Epson Exec: Demand Exploding for Tablet-Based Point of Sale Systems


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Solution providers must embrace mobile point of sale (POS) devices to help retailers improve in-store customer experiences, same store sales and to avoid losing (more) business to Amazon.

That's what Epson North America's director of commercial channel sales, Tom Kettell, told more than 200 solution providers at the ScanSource Partner Summit on Tuesday. Epson's mobile POS business has, for the first time, surpassed its traditional, fixed-location POS business as many mom and pop shops have ripped out their electronic cash registers and replaced them with table-based systems, Kettell said. 

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The mobile POS business is expected to grow from $2 billion in 2015 to $38 billion in 2024, with analysts projecting a 36 percent compound annual growth rate (CAGR) between now and 2019, Kettell said at the conference here in Greenville, S.C.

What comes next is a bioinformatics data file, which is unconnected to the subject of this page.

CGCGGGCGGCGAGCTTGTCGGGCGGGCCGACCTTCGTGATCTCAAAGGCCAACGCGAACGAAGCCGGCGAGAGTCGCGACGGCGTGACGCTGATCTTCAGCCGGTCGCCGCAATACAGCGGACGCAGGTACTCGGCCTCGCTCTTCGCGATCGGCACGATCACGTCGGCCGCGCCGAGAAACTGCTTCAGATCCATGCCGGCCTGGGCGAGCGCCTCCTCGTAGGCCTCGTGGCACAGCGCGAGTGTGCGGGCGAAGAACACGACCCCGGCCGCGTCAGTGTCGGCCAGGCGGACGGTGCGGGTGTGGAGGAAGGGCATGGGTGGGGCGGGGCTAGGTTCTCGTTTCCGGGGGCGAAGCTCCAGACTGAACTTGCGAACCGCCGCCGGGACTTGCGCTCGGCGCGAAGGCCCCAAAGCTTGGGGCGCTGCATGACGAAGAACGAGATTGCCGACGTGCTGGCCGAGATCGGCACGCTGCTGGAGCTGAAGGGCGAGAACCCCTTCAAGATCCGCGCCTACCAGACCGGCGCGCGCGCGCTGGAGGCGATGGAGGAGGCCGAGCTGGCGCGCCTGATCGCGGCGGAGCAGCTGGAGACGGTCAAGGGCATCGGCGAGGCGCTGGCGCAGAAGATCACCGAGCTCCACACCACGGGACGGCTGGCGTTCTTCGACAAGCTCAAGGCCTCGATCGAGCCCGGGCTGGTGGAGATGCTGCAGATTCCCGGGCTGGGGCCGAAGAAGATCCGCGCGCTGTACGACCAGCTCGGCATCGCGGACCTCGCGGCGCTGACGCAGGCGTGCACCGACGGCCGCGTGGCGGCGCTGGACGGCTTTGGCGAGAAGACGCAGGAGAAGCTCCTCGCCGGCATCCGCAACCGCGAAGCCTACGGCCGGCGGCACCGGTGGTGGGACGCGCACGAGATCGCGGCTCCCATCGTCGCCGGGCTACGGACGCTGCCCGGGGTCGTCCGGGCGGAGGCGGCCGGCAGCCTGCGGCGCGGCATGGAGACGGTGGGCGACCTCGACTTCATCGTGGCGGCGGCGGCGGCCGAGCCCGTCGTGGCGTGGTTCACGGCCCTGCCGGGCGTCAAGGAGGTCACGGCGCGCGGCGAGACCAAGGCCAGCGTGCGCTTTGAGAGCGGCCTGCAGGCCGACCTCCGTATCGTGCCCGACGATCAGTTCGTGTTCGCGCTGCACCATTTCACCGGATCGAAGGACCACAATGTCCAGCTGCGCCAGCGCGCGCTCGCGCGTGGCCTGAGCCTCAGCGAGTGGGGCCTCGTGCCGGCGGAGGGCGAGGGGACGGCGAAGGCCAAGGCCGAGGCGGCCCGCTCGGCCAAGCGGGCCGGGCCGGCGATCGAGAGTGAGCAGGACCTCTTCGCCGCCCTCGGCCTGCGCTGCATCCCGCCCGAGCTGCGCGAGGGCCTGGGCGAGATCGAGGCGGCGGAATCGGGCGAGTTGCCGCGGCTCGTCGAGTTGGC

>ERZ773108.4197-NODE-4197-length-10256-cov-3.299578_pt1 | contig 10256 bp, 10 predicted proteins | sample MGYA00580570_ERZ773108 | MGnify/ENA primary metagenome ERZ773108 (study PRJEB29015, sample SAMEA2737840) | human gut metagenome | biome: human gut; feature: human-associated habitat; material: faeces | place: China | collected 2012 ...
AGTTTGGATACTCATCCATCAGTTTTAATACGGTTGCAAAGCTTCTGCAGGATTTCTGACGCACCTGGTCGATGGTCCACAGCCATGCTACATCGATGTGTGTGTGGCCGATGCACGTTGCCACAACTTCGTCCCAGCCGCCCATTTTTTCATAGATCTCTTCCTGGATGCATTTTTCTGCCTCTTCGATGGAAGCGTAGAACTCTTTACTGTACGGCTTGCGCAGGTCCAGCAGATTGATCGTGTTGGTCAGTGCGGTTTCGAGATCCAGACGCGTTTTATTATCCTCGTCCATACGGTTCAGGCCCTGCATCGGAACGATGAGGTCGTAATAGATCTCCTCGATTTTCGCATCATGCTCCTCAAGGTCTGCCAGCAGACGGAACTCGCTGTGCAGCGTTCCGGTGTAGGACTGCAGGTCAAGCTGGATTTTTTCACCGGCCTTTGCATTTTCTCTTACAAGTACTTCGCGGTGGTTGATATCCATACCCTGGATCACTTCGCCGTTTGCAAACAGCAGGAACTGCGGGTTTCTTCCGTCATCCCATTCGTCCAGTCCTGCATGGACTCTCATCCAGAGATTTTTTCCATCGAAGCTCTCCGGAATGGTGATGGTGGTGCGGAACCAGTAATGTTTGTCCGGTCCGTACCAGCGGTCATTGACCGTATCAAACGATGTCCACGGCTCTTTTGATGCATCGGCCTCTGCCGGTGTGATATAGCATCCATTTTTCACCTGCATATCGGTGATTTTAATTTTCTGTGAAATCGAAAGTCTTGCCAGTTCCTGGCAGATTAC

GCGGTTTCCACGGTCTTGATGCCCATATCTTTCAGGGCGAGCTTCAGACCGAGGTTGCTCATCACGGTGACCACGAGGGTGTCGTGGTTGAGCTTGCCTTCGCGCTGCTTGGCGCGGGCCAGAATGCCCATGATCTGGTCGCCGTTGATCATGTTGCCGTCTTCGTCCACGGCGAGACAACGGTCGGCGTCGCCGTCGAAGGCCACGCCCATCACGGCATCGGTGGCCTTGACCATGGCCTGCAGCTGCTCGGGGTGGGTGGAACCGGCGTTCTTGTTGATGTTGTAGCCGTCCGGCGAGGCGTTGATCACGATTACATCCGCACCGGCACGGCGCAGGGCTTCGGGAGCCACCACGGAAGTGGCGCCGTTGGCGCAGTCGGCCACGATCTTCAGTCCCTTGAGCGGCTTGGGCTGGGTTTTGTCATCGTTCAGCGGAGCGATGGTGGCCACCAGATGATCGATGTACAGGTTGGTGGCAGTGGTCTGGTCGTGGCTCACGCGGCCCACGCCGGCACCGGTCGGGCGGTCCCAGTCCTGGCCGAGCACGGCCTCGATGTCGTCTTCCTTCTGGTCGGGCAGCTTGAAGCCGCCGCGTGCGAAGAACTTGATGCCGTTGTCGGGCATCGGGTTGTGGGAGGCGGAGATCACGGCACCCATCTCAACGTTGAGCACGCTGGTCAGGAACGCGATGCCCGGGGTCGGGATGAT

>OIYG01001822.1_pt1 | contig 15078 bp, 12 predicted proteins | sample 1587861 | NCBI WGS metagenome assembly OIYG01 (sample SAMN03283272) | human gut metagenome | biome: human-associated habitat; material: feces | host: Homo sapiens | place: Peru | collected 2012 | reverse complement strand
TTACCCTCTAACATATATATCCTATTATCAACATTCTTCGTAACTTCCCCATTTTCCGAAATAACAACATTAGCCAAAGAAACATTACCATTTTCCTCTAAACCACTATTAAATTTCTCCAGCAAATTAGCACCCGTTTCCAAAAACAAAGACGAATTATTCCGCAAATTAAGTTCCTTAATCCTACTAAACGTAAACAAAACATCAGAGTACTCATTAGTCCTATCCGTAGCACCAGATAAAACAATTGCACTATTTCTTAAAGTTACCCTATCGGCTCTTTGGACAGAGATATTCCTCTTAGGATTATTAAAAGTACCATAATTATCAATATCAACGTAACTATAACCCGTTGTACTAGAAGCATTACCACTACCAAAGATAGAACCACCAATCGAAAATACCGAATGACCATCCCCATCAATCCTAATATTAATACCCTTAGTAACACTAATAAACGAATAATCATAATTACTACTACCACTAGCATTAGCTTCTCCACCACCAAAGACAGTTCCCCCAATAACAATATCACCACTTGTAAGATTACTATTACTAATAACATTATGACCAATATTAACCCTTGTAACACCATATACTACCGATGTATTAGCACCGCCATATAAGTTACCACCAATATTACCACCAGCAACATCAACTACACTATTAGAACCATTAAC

While hardware and software are bundled together for traditional POS devices, Kettell said the hardware and software are independent of one another in mobile POS systems, with many software providers focused solely on creating software and having little to any interest in the hardware sale.

Mom and pop shops are happy to rip out their electronic cash registers and replace them with mobile payment terminals, but Kettell said a rip-and-replace model would be very expensive for major retailers, who would prefer to incorporate mobile technology into their existing infrastructure.

Retailers, though, are very focused on figuring out ways to enhance their customer experience so customers can make their final purchase in the store, Kettell said, rather than doing their brick-and-mortar research in a store and then making the purchase off Amazon with one-day shipping. 

Nordstrom has succeeded with this, Kettell said, as the upscale department store company has sought to improve its customer experience by having its sales associates walking around each department with a tablet that can check customers out rather than forcing customers to go to a fixed cash register and wait in line. 

Similarly, Kettell said Best Buy ran a pilot where the consumer electronics retailer brought a mobile cart of tablets to an area of the store where a major sale was taking place to try and take advantage of impulse buys before the customer left the department.

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